Honda has a grand plan. By 2030, it proposes to launch 30 new electric vehicles as it invests 5 trillion yen ($40 billion) into the development of EVs over the next decade.
The firm also announced it will spend around 8 trillion yen (@ $62.5 billion) in total on research and development over that time period. For the record, just to give you and idea of the firm’s cash flow, the annual sales of Honda’s top three models—CR-V, Civic and Accord—total around $22.5 billion from combined sales of around 68,000 units per month.
Having recently announced a collaboration on reasonably-priced EVs with GM, the Japanese firm says its plans to shift away from conventional gasoline and diesel cars and become a carmaker that only offers electric or fuel cell vehicles by 2040.
In a recent briefing on electrification of the company, Honda President Toshihiro Mibe commented, “We will develop high-value products on a global scale, and EVs are a big part of that plan.”
Mibe initially said in April 2021 that the company would withdrawal from gasoline-powered vehicles by 2040, and at this press conference, he gave some clear ideas how Honda would achieve that goal.
Honda’s R&D spending over the past decade amounted to approximately 7 trillion yen (@$54.7b), which means that this investment will be boosted by over 10%. According to Mibe, some 60% of R&D expenditures will be channeled into developing EVs and appropriate software.
Honda also revealed its global battery strategy by region. At the outset, the company will focus on securing stable supplies of liquid lithium-ion batteries in North America, China and Japan by reinforcing its current partnerships. One example in the U.S. market is that Honda will source Altium batteries from General Motors and is also contemplating partnering with another battery company.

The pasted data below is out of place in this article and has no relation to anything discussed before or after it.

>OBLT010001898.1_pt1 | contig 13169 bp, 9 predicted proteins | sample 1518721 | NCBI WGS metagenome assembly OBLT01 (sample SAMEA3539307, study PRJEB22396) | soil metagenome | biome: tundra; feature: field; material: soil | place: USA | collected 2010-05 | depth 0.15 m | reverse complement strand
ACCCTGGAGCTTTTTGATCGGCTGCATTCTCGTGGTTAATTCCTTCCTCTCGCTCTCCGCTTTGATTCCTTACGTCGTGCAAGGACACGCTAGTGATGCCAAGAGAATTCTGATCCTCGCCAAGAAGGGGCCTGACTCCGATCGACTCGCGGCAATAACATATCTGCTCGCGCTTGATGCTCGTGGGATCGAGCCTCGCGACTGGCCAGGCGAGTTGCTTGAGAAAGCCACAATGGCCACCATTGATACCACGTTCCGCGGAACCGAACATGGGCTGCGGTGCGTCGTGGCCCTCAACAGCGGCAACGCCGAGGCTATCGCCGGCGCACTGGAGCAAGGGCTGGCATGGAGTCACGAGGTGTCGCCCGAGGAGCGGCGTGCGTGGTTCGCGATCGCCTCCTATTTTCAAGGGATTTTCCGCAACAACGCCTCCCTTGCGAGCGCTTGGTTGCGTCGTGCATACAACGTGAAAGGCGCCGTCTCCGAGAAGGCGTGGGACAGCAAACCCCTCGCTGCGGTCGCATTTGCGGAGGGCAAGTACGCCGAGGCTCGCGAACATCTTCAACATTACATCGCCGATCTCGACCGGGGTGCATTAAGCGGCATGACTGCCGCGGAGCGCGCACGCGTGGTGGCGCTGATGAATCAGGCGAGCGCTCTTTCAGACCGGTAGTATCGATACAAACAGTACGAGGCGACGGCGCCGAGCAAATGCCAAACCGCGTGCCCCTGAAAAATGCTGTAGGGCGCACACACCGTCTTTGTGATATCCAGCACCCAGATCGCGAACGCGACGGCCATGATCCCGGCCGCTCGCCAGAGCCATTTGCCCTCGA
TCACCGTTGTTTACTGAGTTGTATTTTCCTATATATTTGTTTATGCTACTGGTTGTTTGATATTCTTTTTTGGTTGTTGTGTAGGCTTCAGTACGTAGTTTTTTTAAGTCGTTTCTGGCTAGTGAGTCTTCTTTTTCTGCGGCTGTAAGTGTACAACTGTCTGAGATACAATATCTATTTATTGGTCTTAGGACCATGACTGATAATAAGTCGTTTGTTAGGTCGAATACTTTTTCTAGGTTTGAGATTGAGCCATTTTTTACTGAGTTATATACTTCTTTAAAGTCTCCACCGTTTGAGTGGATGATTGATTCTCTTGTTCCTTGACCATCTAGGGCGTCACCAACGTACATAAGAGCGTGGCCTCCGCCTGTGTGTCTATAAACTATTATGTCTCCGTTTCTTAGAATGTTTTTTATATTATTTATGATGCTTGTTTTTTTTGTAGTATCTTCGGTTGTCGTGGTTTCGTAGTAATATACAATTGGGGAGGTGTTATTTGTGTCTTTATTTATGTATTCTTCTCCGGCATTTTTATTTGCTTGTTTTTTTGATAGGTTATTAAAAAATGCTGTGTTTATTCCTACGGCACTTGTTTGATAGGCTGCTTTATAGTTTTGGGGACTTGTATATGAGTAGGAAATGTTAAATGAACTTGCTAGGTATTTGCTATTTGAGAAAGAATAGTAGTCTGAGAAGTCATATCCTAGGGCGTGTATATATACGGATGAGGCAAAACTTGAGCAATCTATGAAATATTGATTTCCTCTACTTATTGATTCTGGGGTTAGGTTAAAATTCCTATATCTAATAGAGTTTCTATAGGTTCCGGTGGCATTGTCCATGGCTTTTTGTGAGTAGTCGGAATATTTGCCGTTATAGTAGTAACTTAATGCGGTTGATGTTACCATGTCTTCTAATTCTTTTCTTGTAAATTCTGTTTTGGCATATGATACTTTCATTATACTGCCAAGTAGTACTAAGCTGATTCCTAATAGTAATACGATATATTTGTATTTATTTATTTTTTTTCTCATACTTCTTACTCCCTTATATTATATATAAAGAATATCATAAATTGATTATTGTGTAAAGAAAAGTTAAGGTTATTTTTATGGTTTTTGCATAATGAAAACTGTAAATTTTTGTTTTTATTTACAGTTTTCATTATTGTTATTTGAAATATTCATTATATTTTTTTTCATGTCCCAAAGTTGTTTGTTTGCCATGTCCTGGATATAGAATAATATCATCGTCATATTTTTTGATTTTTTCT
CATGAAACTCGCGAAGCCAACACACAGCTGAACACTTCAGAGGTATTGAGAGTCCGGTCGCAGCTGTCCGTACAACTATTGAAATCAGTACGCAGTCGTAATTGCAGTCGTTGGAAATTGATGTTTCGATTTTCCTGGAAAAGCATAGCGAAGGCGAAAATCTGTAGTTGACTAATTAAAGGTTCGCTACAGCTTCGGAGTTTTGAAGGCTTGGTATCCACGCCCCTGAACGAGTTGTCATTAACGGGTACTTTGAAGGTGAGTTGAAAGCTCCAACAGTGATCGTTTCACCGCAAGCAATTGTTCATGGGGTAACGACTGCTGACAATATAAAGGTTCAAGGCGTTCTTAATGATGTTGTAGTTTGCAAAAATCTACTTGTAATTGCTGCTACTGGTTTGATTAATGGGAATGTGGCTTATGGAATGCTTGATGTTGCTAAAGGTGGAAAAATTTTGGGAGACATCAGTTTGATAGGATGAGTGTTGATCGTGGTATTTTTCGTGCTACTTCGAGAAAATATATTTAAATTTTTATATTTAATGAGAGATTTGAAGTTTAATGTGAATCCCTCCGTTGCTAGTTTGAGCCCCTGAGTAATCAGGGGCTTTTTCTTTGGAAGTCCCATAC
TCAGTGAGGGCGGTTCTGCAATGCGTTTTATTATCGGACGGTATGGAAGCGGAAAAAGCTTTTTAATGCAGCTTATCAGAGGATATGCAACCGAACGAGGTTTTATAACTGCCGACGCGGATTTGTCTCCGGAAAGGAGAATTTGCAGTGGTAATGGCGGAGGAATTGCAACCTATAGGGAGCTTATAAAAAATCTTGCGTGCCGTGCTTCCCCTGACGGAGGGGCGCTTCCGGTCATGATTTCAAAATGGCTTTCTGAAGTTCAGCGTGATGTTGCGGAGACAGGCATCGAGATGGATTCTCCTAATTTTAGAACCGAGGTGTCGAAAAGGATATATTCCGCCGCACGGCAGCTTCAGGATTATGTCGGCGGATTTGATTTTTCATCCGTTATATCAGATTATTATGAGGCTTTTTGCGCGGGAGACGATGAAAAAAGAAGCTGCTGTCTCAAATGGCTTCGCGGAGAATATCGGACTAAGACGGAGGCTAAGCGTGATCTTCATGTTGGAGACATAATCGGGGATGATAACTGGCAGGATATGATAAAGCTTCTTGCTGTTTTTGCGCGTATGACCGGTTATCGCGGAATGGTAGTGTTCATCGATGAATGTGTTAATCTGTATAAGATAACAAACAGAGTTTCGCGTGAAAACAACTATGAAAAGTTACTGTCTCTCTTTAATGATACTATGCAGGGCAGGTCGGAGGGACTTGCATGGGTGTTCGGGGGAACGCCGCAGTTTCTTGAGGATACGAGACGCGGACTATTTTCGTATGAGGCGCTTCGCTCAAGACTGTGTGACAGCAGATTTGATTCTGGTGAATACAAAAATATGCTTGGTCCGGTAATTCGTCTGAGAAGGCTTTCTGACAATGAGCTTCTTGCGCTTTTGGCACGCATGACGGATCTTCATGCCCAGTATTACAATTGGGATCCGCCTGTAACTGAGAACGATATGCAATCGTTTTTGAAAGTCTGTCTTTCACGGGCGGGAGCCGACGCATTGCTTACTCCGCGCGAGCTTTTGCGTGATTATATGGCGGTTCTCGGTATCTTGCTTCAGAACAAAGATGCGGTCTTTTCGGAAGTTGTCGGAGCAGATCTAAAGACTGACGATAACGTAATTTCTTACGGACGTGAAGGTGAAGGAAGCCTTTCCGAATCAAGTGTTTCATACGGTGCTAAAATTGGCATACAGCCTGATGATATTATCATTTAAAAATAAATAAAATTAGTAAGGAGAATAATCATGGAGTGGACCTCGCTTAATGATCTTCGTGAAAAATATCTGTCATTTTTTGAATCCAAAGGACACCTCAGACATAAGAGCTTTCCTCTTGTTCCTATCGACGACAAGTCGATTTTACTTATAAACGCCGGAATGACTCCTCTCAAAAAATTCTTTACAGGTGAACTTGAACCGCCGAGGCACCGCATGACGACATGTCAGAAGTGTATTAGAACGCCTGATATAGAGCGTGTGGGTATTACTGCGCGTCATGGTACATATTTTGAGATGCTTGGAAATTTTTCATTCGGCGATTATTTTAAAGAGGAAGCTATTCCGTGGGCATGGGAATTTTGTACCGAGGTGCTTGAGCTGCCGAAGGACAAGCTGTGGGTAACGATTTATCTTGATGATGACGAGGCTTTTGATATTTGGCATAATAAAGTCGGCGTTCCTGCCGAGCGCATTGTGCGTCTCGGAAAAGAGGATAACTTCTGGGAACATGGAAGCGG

Honda plans to introduce 30 EV models by 2030 globally, and expect to produce over 2 million units yearly. To start the ball rolling in North America, two joint GM-Honda developed mid-sized and large EVs will debut in 2024. In China however, a market that accounts for 40% of the firm’s annual global sales, 10 models will be rolled out by 2027.
Mibe also confirmed that like Tesla and other EVs, software updates over the internet will become commonplace in Honda’s EVs as well.
Meanwhile, rival automakers in Japan are also strengthening their EV strategies with Toyota announcing recently that it plans to invest 8 trillion yen in electric and hybrid vehicles by 2030, while Nissan will invest 2 trillion yen to develop EVs up until the end of 2026.